Credit Takes the Lead
Author: Andy Kochar
July 22, 2020
There’s no denying the strong ties that bind financial markets and the economy together. After all, the outcome of the former is often conditional on the strength of the latter. But the past few months have been an important reminder to investors that the two don’t always move in lockstep.
This is perhaps best highlighted by the fact that stock markets sold off well in advance of the recession caused by the pandemic-induced economic shutdown around the world and have since rallied off their March bottoms even though economic growth is still deeply depressed. However, it also holds true of the relationship between bonds and the economy. And, much like equities, credit markets have rebounded from their recent lows and now look poised for additional gains despite the expectation of more corporate downgrades, defaults and bankruptcies in the coming months.
To that end, it’s been typical at these junctures in an economic cycle for corporate bonds to provide some of their best months of performance. Take the Great Financial Crisis in 2008-2009 for example. U.S. credit markets troughed 10 months before U.S. default rates peaked and it was almost 18 months before U.S. bankruptcies topped out. More importantly, investment grade and high-yield returns over were 17.1% and 49%, respectively, until the default rate peaked in Q3 2009) and 21.4% and 65.5%, respectively, by the time bankruptcies peaked in Q1 2010.
U.S. Default Rates and the Great Financial Crisis
U.S. Bankruptcies and the Great Financial Crisis
The severity of the potential corporate fallout from a recession has also been favourable for credit returns in the past. When implied default rates were 14% or greater—as they were in recent weeks—the subsequent one-year total return for the Bloomberg Barclays U.S. High Yield Index was 46% on average, according to research from KKR & Co. Inc., a private equity firm. But when implied default rates were between 8% and 10%, the average returns were just less than 18%.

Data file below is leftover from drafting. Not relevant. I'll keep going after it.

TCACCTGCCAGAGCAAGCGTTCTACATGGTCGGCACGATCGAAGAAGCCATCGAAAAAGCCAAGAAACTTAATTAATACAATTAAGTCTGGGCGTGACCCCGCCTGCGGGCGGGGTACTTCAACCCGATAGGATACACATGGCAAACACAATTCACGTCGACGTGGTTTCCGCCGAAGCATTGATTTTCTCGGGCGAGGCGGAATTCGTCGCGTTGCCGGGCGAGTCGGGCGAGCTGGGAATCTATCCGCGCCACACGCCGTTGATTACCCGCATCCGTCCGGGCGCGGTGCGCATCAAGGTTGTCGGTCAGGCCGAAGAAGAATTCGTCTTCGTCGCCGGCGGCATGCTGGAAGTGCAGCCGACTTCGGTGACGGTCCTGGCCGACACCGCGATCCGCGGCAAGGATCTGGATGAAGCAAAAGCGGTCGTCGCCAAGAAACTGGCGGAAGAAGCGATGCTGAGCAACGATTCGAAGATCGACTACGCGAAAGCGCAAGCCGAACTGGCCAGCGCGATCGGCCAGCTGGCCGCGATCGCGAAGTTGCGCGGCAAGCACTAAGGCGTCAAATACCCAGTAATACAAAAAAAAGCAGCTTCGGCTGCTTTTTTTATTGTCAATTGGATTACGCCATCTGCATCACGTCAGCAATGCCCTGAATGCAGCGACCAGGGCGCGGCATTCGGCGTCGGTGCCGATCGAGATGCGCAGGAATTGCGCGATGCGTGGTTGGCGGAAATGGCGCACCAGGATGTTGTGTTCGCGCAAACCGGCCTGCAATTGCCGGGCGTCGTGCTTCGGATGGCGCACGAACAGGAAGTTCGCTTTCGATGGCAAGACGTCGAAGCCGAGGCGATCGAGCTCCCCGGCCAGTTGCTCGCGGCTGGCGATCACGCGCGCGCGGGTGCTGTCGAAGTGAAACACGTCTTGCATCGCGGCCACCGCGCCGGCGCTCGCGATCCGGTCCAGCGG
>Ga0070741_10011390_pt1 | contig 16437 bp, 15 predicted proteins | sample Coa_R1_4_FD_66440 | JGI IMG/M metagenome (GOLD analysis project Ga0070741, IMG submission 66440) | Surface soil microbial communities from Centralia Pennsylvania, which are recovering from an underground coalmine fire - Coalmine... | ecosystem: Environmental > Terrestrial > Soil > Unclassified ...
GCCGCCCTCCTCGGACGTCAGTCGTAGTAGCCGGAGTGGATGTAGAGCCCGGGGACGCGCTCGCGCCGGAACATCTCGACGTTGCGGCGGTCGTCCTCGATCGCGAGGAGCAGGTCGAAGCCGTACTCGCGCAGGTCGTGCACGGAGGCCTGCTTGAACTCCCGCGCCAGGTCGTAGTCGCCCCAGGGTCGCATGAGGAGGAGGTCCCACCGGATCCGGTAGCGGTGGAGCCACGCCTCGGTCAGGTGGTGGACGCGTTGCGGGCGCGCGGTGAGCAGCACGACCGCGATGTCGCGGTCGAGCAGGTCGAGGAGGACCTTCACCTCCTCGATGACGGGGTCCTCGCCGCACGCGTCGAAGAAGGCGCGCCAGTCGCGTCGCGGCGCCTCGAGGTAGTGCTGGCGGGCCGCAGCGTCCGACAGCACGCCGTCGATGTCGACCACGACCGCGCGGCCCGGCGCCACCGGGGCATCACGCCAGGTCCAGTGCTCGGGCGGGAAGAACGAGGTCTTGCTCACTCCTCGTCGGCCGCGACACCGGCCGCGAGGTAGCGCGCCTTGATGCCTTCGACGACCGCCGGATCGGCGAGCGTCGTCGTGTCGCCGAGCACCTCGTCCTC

U.S. High-Yield Implied Default Rates: Subsequent One-Year Total Return
While these performance outcomes might seem counterintuitive, recessions that are more severe tend to result in greater deleveraging of corporate balance sheets, which helps cleanse credit markets of companies that had become excessively levered during the expansionary cycle of the past decade. In other words, it creates new opportunities for credit investors to potentially exploit. For example, fallen angels, or companies who have their credit ratings downgraded to high-yield from investment grade status, often rally once the downgrade takes place. In part, that’s because the downgrade attracts a whole new set of investors, but also because the risk of actual default is still relatively low. Meanwhile, many companies who default and/or file for bankruptcy end up being much more attractive for it if their ability to generate sales can be maintained throughout the process.
Of course, none of this is to say that the current environment isn’t without risk. Many names listed on broader credit indexes will never recover as repercussions of the recession continue to unfold. But more likely than not, the worst of the crisis is over and credit investors who take an active approach to separating the winners from the losers stand to gain the most in the months ahead.
Andy Kochar is a Portfolio Manager and Head of Credit at AGF Investments Inc. He is a regular contributor to AGF Perspectives.
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